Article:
Brian Dalton, CEO of Irish in Britain, referred to this successful community endeavour when he said: “The community alliance we represent has proven itself a powerful force to keep each other healthy and connected. The last 18 months has illustrated the power of community activism.
“We all now have a chance to play our part in positive action with this campaign, which was endorsed by our membership at our AGM in November.”
As part of the campaign, Irish In Britain also hosted a free online workshop enabling Irish groups in Britain to hear from a panel of professionals and experts giving their insight into the vaccine process and how to engage with those who still have to take up the vaccine and booster offers.
“The hour-long workshop will have a number of exciting panellists including Brian McKenna, (Research Pharmacist with OpenSAFELY, The DataLab, University of Oxford), Noelette Hanley (Chief Executive Officer, Luton Irish Forum) and Amy Bird (BAME Covid-19 and Health Community Support Worker at Irish Community Care),” Irish In Britain said ahead of the workshop. “The event includes a number of topics that will help to empower attendees to support their community members who have been unable or hesitant to receive their Covid vaccination to date [and] will start with an introduction to the Vaccine Le Chéile campaign and a run through of the resources by the campaign lead, Ellen Gavin.
“Brian McKenna, Research pharmacist with OpenSAFELY will discuss the findings regarding the Covid vaccinations and discuss factors that may contribute to the statistics regarding the vaccine uptake of the Irish population in Britain.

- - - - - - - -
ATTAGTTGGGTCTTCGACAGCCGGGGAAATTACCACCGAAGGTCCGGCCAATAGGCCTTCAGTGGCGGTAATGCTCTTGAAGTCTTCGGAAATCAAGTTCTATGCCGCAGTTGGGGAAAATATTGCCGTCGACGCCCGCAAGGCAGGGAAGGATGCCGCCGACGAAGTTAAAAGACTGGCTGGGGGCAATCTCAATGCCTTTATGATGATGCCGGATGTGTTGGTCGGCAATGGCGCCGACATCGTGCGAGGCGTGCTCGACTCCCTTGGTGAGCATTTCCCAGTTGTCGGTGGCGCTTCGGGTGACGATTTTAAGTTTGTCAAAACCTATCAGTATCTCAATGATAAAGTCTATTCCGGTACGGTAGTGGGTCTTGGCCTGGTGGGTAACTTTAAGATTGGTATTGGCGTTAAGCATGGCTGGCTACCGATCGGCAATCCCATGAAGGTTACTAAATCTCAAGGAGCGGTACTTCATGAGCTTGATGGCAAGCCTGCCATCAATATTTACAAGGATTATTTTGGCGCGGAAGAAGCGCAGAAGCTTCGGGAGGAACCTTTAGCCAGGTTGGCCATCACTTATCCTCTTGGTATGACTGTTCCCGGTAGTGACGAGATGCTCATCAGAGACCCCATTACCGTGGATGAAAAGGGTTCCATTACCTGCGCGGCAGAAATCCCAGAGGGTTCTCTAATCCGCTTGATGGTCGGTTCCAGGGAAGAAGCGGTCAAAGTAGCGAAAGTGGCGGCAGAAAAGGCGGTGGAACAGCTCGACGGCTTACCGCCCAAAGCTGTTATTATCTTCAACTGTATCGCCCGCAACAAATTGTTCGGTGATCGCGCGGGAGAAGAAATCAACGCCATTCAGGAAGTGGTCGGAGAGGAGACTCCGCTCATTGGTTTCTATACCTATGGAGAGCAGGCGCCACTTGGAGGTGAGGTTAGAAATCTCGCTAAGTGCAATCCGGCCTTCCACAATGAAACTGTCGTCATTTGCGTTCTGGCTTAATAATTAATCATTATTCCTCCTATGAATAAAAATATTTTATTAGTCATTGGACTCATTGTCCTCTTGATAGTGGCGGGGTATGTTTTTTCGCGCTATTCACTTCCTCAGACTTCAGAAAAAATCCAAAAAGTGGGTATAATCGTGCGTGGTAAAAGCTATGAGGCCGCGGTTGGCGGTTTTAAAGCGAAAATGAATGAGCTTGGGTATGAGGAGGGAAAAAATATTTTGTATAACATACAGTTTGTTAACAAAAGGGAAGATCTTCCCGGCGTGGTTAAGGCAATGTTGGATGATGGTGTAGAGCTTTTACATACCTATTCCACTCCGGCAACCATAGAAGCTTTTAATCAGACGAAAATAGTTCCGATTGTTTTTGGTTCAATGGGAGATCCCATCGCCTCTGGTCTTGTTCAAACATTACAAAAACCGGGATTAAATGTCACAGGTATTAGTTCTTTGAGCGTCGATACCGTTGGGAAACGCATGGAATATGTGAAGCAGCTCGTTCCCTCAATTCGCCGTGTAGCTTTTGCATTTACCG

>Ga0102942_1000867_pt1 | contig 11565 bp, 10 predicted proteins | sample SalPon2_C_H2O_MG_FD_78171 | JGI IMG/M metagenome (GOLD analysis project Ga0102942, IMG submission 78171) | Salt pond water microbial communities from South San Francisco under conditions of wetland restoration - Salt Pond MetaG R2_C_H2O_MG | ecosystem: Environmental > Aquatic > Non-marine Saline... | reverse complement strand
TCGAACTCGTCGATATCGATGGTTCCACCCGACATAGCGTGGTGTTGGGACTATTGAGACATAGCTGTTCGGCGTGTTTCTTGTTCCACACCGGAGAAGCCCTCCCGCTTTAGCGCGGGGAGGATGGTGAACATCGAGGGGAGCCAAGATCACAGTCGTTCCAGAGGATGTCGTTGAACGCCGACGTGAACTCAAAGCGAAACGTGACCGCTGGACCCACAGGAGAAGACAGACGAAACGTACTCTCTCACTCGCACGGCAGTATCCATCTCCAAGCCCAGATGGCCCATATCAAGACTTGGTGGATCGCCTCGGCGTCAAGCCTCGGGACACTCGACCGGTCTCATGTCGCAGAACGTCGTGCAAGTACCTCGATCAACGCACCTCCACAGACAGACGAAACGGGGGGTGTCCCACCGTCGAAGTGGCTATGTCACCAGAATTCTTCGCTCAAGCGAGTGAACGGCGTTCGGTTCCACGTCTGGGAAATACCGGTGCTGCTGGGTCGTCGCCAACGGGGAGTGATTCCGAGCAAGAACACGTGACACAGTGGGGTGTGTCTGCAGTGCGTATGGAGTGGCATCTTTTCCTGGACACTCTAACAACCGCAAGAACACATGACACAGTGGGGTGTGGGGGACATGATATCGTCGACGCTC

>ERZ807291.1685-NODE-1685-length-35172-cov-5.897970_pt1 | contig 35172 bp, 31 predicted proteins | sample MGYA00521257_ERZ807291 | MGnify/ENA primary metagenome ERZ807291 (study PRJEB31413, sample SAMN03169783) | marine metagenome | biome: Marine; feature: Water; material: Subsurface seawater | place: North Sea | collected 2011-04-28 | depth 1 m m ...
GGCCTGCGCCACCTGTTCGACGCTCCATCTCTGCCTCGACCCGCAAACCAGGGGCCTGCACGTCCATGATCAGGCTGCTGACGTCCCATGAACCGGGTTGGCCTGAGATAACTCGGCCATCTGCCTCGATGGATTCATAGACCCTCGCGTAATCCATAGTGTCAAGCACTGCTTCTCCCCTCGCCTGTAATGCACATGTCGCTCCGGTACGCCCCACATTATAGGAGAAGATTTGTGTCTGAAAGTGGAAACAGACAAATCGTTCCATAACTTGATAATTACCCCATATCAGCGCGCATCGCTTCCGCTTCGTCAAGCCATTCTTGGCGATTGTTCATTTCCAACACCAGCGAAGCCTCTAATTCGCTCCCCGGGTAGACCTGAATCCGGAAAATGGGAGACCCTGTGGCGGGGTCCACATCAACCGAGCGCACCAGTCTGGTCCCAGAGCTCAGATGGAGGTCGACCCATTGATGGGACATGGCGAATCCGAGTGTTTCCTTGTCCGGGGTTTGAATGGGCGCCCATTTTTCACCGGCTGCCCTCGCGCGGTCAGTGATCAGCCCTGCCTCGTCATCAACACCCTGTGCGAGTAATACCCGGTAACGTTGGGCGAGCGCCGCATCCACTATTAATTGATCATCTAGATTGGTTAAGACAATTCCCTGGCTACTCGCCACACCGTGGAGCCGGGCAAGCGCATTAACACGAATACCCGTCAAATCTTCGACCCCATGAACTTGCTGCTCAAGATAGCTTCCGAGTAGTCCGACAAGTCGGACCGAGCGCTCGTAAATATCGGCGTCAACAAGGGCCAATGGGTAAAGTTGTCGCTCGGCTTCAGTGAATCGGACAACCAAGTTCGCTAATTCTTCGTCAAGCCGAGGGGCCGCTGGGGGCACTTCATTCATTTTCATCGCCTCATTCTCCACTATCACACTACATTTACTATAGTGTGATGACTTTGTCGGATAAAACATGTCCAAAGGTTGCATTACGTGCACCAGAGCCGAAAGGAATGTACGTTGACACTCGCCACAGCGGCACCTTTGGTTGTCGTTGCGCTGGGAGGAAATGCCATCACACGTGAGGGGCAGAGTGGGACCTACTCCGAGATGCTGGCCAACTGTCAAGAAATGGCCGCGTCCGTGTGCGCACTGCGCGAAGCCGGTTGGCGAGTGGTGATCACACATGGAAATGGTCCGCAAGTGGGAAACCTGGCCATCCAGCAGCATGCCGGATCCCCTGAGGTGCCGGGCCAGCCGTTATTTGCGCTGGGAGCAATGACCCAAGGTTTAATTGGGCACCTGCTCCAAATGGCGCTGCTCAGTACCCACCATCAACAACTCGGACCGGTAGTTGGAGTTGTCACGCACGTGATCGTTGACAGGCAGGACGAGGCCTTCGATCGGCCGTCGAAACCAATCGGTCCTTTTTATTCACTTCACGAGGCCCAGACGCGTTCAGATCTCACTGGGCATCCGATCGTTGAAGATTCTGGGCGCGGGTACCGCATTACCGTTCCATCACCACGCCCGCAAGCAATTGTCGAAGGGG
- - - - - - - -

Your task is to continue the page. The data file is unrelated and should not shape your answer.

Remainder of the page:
“Noelette Hanley, CEO at Luton Irish Forum will discuss their organisations experience throughout Covid-19 with a particular focus on supporting their service users to get the Covid-19 vaccine. Furthermore, Noelette will speak about her own experiences of barriers and vaccine myths that have faced her service users during the vaccination process.
“Amy Bird, BAME Covid-19 and Health Community Support Worker at Irish Community Care will discuss her work and experience as a support worker throughout the pandemic and will outline ways to support and empower the community to receive the vaccination.”
The use of vaccines to combat Covid-19 can be a vital tool in protecting the Irish community from the virus, as well as supporting the rest of society in living with Covid-19 and moving away from restrictions, and the importance of offering that protection was highlighted earlier in the pandemic as statistics emerged in Scotland which showed that the Irish community here was disproportionately affect by Covid-19.
Speaking at the time the figures emerged, Call It Out: the campaign against anti-Catholic bigotry and anti-Irish racism explained the importance of offering protection and support for the Irish community.
“Over the past two months, we have been responding to the report from the National Records of Scotland on Covid-19 deaths and ethnicity, which revealed that the Irish community has suffered the highest number of deaths of any minority ethnic group—and highest death rate as a percentage of our Census 2011 population size,” Call It Out told The Irish Voice.
If you would like more information, or would like to get involved in the campaign please contact: email@example.com